“The Archdeacon,” he remarked, “is not an inspiring neighbour.”
Deyes lit one of his own cigarettes and passed his case.
“I have found the Archdeacon very dull,” he admitted—“a privilege of his order, I suppose. By the bye, you are having a dose of religion from a new source hereabouts, are you not?”
“You mean this young missioner?” Hurd inquired doubtfully.
“I was with our hostess when he came up to ask for the loan of a barn to hold services in. A very queer sort of person, I should think?”
“I haven’t spoken to him,” Hurd answered, “but I should think he’s more or less mad. I can understand mission and Salvation Army work and all that sort of thing in the cities, but I’m hanged if I can understand any one coming to Thorpe with such notions.”
“Our hostess is annoyed about it, I imagine,” Deyes remarked.
“She seems to have taken a dislike to the fellow,” Hurd admitted. “She was speaking to me about him just now. He is to be turned out of his lodgings here.”
Gilbert Deyes smiled. The news interested him.
“Our hostess is practical in her dislikes,” he remarked.
“Why not?” his neighbour answered. “The place belongs to her.”
Deyes watched for a moment the smoke from his cigarette, curling upwards.
“The young man,” he said thoughtfully, “impressed me as being a person of some determination. I wonder whether he will consent to accept defeat so easily.”
The agent’s son scarcely saw what else there was for him to do.
“There isn’t anywhere round here,” he remarked, “where they would take him in against Miss Thorpe-Hatton’s wishes. Besides, he has nowhere to preach. His coming here at all was a huge mistake. If he’s a sensible person he’ll admit it.”
Deyes nodded as he rose to his feet and lounged towards the door with the other men.
“Play bridge?” he asked his companion, as they crossed the hall.
“A little,” the young man answered, “for moderate stakes.”
They entered the drawing-room, and Deyes made his way to a secluded corner, where Lady Peggy sat scribbling alone in a note-book.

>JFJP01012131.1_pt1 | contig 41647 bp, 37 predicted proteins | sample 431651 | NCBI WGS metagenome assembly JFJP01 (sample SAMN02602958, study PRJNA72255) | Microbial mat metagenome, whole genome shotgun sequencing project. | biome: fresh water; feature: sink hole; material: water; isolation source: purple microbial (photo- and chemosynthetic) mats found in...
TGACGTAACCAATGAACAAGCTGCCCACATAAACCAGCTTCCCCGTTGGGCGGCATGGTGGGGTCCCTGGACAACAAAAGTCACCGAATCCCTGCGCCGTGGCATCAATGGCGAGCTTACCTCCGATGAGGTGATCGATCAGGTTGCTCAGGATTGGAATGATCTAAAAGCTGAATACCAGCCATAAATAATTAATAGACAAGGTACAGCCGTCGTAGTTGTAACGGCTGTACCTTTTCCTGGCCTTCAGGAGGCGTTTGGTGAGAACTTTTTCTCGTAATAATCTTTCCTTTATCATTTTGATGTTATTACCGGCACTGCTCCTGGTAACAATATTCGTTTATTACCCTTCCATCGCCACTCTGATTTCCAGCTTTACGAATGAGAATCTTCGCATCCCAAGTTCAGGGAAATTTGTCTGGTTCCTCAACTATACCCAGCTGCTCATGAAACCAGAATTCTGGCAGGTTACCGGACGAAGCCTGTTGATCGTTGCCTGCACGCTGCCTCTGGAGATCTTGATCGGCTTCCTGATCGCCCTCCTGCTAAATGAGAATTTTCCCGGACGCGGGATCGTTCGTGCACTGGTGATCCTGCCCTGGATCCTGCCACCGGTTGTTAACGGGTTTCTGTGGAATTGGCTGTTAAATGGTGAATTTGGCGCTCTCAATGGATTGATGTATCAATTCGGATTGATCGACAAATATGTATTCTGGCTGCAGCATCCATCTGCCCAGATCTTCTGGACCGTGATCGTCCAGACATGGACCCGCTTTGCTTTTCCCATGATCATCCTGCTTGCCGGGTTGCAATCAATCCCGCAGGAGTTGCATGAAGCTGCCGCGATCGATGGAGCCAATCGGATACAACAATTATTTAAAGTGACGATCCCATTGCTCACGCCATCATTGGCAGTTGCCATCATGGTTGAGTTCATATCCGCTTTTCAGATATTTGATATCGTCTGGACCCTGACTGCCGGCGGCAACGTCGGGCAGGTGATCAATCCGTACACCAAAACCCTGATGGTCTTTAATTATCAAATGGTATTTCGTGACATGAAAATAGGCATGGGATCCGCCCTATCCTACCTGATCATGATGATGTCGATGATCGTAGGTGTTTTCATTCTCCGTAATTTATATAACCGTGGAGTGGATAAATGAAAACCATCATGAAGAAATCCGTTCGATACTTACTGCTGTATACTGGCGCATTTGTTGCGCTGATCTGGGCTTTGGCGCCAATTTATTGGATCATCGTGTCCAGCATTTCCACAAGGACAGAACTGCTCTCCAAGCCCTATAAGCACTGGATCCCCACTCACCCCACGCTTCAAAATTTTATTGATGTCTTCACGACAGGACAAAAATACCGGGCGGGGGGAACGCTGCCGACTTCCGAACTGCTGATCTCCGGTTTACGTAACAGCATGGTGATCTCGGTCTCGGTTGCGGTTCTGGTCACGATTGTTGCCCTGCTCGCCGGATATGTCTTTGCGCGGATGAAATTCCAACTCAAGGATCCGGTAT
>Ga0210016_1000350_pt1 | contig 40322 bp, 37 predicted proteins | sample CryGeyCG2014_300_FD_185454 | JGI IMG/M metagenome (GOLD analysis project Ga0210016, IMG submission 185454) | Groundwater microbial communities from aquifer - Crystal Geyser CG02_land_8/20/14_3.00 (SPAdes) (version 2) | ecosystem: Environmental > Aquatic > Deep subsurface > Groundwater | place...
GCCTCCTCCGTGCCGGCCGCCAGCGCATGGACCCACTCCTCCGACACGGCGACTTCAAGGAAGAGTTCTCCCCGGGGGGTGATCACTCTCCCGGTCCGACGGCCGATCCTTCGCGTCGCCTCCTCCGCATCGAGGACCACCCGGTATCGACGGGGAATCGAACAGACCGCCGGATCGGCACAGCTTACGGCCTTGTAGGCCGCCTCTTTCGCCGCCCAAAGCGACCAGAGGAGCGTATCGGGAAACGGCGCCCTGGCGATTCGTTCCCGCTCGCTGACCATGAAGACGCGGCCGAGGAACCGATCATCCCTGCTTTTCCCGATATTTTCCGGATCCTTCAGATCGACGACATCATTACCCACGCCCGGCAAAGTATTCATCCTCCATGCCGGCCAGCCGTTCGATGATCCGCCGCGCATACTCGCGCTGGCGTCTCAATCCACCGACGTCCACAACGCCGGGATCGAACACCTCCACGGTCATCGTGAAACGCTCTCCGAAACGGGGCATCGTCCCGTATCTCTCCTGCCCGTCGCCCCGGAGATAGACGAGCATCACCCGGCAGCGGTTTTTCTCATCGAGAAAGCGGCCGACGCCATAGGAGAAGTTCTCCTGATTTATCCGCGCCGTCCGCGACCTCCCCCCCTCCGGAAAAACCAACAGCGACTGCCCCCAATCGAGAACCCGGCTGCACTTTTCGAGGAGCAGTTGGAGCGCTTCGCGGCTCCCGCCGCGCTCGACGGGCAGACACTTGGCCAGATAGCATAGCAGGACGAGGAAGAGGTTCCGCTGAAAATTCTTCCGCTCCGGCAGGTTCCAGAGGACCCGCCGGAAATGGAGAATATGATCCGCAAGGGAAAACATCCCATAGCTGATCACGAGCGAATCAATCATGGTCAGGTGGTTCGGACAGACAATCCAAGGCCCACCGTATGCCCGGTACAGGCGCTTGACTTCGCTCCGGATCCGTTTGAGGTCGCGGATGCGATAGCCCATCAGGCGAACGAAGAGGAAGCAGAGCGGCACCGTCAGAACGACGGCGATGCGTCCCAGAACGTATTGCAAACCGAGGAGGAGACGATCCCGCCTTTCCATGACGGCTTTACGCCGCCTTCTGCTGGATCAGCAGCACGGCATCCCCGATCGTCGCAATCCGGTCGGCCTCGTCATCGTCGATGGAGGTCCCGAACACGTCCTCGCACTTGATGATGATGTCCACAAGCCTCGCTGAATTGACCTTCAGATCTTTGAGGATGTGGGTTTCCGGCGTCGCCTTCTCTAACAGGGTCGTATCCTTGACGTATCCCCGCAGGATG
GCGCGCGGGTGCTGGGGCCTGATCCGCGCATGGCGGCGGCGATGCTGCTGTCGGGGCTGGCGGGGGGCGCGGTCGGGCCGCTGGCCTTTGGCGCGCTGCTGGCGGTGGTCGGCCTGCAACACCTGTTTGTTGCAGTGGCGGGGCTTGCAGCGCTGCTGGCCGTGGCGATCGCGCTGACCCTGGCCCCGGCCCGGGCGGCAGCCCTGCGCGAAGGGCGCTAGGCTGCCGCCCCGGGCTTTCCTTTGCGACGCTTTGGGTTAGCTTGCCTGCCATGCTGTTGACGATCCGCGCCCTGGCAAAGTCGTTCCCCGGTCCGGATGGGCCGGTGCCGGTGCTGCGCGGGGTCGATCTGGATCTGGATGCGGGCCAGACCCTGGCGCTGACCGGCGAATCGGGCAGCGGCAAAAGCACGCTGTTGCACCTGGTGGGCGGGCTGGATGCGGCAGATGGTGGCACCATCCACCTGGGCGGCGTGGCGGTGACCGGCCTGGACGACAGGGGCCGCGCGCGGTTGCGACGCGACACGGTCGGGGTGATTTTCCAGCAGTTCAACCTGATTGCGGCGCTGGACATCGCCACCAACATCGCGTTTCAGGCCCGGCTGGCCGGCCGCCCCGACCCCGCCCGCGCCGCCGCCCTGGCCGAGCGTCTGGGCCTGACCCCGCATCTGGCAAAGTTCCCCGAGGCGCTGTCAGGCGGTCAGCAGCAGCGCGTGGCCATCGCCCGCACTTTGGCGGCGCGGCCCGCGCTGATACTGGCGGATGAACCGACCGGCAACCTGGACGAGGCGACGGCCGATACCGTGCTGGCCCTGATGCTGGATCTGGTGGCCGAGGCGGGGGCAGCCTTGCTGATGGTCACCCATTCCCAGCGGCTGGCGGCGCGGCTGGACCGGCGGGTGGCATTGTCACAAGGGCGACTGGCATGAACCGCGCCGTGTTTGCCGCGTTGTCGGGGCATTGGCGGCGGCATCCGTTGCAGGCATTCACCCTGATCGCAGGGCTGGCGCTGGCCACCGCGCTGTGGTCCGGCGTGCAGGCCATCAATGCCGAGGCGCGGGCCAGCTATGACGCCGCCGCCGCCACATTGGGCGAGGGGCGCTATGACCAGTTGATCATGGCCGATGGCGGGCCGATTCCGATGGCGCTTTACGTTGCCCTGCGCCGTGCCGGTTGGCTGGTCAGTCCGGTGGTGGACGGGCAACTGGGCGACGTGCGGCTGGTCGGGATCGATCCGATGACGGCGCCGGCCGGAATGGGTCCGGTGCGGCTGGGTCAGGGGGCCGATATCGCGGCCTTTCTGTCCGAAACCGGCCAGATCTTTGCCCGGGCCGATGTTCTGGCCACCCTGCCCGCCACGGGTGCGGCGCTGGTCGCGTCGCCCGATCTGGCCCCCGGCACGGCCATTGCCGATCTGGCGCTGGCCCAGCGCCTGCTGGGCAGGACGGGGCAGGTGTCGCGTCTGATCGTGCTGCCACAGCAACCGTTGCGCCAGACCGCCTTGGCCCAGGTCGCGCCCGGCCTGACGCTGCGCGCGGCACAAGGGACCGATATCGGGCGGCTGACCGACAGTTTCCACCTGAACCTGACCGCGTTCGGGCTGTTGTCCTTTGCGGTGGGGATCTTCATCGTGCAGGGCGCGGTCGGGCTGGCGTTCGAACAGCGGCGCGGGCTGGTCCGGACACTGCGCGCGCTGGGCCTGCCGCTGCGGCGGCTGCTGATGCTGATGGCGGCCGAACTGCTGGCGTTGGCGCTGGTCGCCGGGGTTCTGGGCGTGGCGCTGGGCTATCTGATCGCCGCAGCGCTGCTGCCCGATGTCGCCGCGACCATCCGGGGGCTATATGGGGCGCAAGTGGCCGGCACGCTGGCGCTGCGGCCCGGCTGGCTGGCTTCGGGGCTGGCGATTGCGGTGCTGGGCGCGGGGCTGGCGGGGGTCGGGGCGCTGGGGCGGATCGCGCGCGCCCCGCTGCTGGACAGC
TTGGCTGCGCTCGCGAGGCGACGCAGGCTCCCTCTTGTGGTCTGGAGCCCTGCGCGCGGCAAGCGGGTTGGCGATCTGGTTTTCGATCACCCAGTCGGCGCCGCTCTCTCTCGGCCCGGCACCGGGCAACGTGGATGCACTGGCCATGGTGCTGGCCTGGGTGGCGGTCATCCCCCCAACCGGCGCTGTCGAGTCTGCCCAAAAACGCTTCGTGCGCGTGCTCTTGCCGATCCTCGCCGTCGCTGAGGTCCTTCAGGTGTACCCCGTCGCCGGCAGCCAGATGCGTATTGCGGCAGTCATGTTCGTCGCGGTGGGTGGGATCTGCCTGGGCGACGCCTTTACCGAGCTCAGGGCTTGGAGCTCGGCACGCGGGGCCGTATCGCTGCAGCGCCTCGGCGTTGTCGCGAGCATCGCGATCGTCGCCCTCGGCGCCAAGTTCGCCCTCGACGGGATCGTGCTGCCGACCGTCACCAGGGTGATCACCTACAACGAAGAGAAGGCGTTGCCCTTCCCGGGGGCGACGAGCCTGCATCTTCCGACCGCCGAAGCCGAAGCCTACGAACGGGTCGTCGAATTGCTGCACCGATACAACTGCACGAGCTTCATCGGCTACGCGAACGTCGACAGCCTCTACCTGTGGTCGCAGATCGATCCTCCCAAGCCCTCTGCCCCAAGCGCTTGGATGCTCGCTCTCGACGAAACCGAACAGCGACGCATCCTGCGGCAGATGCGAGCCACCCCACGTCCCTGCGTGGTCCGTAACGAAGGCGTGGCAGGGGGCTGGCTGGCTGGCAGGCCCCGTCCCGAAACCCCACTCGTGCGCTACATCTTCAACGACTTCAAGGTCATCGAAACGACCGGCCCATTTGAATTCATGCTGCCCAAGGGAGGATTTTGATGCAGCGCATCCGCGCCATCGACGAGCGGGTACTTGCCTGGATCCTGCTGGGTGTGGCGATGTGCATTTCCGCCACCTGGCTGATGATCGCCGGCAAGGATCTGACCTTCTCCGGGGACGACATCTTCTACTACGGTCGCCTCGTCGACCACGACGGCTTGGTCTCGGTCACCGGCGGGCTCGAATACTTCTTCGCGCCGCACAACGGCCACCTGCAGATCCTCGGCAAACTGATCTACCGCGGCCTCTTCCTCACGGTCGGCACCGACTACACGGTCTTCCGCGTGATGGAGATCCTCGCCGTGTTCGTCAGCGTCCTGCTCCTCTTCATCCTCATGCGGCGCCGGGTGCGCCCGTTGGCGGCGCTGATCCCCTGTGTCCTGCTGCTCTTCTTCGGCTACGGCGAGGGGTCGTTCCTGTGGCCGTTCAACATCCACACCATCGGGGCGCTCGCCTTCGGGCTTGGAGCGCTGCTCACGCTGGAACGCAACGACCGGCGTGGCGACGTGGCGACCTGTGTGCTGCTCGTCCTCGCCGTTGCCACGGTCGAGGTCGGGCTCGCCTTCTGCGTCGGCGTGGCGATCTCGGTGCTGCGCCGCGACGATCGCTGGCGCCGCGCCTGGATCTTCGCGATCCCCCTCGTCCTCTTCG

“My dear Lady Peggy,” he inquired, “whence this exceptional industry?”
She closed the book and looked up at him with twinkling eyes.
“Well, I didn’t mean to tell a soul until it was finished,” she declared, “but you’ve just caught me. I’ve had such a brilliant idea. I’m going to write a Society Encyclopædia!”
Deyes looked at her solemnly.
“A Society Encyclopædia!” he repeated uncertainly. “’Pon my word, I’m not quite sure that I understand.”
She motioned him to sit down by her side.
“I’ll explain,” she said. “You know we’re all expected to know something about everything nowadays, and it’s such a bore reading up things. I’m going to compile a little volume of definitions. I shall sell it at a guinea a copy, pay all my debts, and become quite respectable again.”
Deyes shook his head. His attitude was scarcely sympathetic.
“My dear Lady Peggy, what nonsense!” he declared. “Respectable, indeed! I call it positively pandering to the middle classes!”
Lady Peggy looked doubtful.
“It is a horrid word, isn’t it?” she admitted, “but it would be lovely to make some money. Of course, I haven’t absolutely decided how to spend it yet. It does seem rather a waste, doesn’t it, to pay one’s debts, but think of the luxury of feeling one could do it if one wanted to!”
“There’s something in that,” Deyes admitted. “But an encyclopædia! My dear Lady Peggy, you don’t know what you’re talking about. I’ve got one somewhere, I know. It came in a van, and it took two of the men to unload it.”
Lady Peggy laughed softly.
“Oh! I don’t mean that sort, of course,” she declared. “I mean just a little gilt-edged text book, bound in morocco, you know, with just those things in it we’re likely to run up against. Radium, for instance. Now every one’s talking about radium. Do you know what radium is?”
Deyes swung his eyeglass carefully by its black riband.
“Well,” he admitted, “I’ve a sort of idea, but I’m not very good at definitions.”
“Of course not,” Lady Peggy declared triumphantly. “When it comes to the point, you see what a good idea mine is. You turn to my textbook,” she added, turning the pages over rapidly, “and there you are. Radium! ’A hard, rare substance, invented by Mr. Gillette to give tone to his bachelor parties.’ What do you think of that?”
“Wonderful!” Deyes declared solemnly. “Where do you get your information from?”
“Oh! I poke about in dictionaries and things, and ask every one questions,” Lady Peggy declared airily. “Would you like to hear some more?”
“Our hostess is beckoning to me,” Deyes answered, rising. “I expect she wants some bridge.”
“I’m on,” Lady Peggy declared cheerfully. “Whom shall we get for a fourth?”
“Wilhelmina has found him already,” Deyes declared. “It’s the new young man, I think.”
Lady Peggy shrugged her shoulders.
“The agent’s son?” she remarked. “I shouldn’t have thought that he would have cared about our points.”
“He can afford it for once in a way, I should imagine,” Deyes answered. “I can’t understand, though——”